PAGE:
“It was getting rough and windy. Somebody in the village must have raised the alarm and the lifeboat arrived. I felt an enormous sense of relief when the crew arrived to give me a spin back to shore. I had cramps in my legs and suffered bad fatigue. I’ve lived on the water and near the water all my life, so I signed up as an RNLI volunteer after being rescued. Now I take part in sea rescues as a crew member. It is a really worthwhile thing to do.”
Best friends Molly Murphy and Caomihe Foster love that they get off lessons when they get a call-out. The fifth year students are both RNLI volunteers.
“All our friends in school are envious when we get a call-out,” says Molly, whose family have connections to Crosshaven RNLI.
“We leave the classroom and head to the lifeboat station.”
Do they get homework off?
Kieran Cotter, an RLNI volunteer for 43 years and coxswain with the Baltimore life-boat, doesn’t lose any sleep over going out to sea.
“My father was a crew member before me,” says Kieran, who grew up in Cape Clear, and who runs a convenience store in Baltimore.
“I was on leave from the Merchant Navy in 1975, and I walked down to the lifeboat station and joined up. In Cape Clear, a traditional fishing village, the community always expected tragedies at sea. But it was always and ever devastating and traumatic for the families affected.”
Kieran, who was involved in rescuing 16 crew members from the yacht, the Rambler, that capsized when its 140ft mast cracked and fell in the water during the Rolex Fastnet Race in 1979, said: “You’d always be apprehensive (of the sea). “I don’t have sleepless nights about going out to sea. It doesn’t affect me. I get on with living. It’s any other job, like the man next door in the pub, or the man down the street in the B&B. I enjoyed being a volunteer with the RNLI all my life. It is part of my life.”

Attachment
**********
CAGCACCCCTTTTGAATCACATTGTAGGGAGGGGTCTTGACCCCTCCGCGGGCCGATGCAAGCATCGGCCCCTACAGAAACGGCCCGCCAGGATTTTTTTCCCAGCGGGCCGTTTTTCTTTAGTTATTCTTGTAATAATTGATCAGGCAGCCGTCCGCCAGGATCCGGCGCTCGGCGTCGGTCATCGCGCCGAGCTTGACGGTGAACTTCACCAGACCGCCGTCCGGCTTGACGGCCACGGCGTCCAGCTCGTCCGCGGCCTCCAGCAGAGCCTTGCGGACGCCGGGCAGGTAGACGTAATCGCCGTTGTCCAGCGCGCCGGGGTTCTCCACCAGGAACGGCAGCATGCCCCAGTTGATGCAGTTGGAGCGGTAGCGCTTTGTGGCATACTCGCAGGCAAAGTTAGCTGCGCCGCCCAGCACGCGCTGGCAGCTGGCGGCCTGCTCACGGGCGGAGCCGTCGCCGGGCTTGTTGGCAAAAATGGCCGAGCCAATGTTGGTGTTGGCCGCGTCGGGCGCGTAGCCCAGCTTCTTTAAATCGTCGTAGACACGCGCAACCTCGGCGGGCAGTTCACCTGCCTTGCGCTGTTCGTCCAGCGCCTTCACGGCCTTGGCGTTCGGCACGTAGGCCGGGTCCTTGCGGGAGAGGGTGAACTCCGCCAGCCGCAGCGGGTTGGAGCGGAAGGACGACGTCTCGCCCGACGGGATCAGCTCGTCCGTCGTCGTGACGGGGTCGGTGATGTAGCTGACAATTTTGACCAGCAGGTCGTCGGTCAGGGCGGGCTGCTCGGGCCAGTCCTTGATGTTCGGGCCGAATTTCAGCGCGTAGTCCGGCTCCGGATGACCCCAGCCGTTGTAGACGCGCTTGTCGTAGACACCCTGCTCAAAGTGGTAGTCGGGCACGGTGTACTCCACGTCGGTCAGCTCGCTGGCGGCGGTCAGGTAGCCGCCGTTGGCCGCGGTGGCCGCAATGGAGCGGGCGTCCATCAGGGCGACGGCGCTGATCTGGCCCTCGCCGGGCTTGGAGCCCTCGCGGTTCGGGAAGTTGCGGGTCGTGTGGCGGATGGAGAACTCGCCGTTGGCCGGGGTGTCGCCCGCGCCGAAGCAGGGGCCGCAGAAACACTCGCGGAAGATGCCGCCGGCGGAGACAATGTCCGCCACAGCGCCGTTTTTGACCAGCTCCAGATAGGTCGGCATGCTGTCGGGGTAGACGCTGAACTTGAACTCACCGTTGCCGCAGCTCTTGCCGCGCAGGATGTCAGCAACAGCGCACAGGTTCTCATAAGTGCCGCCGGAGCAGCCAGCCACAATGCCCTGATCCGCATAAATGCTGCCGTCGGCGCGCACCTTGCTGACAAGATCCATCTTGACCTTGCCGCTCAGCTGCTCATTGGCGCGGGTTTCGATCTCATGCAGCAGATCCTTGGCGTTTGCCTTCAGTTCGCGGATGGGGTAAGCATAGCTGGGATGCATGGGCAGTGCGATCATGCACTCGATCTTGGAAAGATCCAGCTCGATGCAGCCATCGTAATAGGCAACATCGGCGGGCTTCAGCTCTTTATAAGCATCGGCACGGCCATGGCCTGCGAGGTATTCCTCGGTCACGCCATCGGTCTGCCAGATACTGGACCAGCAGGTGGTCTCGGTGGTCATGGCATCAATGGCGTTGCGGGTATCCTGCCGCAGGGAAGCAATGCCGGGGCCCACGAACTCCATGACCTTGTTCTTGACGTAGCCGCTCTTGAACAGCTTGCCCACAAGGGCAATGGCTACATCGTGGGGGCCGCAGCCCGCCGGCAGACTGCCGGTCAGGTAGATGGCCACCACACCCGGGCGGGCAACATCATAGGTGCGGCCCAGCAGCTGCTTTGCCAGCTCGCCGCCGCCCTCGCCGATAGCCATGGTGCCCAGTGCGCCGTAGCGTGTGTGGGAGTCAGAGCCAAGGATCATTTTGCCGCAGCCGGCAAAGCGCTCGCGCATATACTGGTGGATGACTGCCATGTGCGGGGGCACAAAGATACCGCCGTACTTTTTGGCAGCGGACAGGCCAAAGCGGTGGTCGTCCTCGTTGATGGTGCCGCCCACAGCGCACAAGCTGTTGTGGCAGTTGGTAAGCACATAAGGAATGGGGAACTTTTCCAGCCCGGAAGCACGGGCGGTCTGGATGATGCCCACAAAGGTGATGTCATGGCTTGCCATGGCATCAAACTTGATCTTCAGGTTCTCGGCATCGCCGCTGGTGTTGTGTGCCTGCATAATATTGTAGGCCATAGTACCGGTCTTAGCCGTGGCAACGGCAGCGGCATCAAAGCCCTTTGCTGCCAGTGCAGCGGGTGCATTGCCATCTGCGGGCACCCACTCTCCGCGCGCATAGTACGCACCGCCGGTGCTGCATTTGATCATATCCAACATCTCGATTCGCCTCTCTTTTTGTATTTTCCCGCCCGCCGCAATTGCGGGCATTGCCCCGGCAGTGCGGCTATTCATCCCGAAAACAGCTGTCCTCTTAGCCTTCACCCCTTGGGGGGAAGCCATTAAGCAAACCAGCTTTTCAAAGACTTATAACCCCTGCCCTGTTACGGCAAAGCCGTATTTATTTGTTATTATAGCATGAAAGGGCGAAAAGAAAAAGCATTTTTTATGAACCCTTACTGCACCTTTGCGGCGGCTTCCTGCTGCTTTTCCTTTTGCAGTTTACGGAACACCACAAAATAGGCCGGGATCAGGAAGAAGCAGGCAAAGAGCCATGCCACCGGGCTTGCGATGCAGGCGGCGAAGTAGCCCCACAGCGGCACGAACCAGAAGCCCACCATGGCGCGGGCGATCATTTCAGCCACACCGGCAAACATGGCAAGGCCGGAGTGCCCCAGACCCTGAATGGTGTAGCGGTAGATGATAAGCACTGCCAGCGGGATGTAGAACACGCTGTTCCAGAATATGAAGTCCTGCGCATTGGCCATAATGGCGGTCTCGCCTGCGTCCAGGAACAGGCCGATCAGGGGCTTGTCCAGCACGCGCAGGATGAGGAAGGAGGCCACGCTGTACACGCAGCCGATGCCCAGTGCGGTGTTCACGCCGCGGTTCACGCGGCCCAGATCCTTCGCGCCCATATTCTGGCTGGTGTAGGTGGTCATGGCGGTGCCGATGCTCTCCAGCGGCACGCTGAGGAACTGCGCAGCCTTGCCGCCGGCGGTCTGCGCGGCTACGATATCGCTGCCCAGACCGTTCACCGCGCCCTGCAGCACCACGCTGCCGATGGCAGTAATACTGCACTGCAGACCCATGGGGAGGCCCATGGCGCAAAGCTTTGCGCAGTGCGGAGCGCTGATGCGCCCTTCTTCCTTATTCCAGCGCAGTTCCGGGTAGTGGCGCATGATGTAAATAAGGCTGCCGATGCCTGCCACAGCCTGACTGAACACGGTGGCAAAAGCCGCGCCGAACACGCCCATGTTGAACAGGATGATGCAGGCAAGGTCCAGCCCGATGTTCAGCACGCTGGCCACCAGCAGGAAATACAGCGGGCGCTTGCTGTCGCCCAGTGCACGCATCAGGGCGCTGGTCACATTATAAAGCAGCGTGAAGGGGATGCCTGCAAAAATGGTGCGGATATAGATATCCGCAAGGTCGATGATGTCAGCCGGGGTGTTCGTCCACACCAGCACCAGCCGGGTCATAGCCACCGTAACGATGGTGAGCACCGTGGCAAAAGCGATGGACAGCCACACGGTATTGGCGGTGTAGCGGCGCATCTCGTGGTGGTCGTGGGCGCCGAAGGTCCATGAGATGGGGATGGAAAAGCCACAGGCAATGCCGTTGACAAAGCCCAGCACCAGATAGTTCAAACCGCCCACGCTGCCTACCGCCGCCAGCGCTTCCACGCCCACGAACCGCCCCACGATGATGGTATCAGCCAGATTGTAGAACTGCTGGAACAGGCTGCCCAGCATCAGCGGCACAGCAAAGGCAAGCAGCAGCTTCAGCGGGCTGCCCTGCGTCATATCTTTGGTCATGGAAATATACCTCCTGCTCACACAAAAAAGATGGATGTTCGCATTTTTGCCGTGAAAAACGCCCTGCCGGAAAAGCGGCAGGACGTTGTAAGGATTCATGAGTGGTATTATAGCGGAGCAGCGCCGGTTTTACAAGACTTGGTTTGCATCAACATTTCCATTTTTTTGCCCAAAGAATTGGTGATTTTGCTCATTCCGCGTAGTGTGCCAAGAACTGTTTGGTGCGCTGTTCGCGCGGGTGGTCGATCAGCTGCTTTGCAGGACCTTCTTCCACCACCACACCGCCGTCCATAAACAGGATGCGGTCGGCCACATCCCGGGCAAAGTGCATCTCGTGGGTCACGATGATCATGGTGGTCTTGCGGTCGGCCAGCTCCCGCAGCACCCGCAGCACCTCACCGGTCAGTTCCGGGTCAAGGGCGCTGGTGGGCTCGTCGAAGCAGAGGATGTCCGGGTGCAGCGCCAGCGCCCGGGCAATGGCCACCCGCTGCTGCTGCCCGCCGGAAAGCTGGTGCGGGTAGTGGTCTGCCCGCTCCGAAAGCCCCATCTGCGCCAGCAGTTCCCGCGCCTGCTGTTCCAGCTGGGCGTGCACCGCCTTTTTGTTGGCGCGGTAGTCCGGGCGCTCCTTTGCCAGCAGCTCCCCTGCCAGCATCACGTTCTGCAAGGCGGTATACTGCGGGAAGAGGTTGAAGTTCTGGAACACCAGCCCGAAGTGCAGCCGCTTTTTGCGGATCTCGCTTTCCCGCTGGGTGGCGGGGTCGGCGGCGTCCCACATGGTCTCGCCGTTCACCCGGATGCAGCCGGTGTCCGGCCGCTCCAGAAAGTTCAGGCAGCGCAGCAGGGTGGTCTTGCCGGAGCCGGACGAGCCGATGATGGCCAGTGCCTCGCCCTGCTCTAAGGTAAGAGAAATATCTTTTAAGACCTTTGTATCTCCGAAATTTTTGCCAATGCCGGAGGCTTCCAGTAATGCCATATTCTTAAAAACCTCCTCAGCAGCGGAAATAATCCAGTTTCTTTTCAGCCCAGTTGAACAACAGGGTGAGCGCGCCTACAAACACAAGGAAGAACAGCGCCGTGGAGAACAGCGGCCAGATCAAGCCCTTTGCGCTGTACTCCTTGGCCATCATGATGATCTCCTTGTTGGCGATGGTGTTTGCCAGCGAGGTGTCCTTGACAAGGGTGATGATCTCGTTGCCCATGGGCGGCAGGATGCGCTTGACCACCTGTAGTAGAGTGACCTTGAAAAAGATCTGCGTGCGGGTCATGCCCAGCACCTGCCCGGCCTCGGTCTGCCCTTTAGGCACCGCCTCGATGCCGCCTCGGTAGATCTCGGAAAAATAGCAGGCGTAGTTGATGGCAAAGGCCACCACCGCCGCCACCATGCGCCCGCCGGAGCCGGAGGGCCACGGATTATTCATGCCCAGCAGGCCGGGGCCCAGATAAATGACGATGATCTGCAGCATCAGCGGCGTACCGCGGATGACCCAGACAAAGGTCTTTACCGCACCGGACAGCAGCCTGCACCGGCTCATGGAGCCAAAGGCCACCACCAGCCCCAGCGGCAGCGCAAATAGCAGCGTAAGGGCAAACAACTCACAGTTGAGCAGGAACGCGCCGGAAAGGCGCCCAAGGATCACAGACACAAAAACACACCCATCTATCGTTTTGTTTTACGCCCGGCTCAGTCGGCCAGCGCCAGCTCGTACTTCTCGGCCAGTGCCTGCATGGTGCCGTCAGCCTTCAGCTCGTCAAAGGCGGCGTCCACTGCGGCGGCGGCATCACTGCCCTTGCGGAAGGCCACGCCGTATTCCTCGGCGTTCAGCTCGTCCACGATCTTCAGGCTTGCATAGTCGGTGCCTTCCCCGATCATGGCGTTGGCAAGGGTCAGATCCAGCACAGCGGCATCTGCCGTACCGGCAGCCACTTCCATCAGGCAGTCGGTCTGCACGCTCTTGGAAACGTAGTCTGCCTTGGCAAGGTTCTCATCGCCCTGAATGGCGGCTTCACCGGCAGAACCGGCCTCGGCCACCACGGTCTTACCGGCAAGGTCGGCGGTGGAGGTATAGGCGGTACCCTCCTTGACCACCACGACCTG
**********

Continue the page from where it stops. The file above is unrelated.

Dealing with next of kin can be difficult when loss of life at sea occurs. “It is always someone’s son, daughter, someone’s wife or husband who is left behind,” says Kieran. “The situation can be hard when you recover a body.”
RNLI crew members have to be ready for all eventualities all year round, no matter what.
The courageous efforts of the life-boat crew don’t always have the desired results.
“All the crew from Castletownbere, aboard the St Gervase were lost in 2000,” says Kieran.
“Of the five aboard the trawler, the Tit Bonhomme, one survived.
Good fortune, as well as dedication from the volunteers, plays a part in saving lives at sea.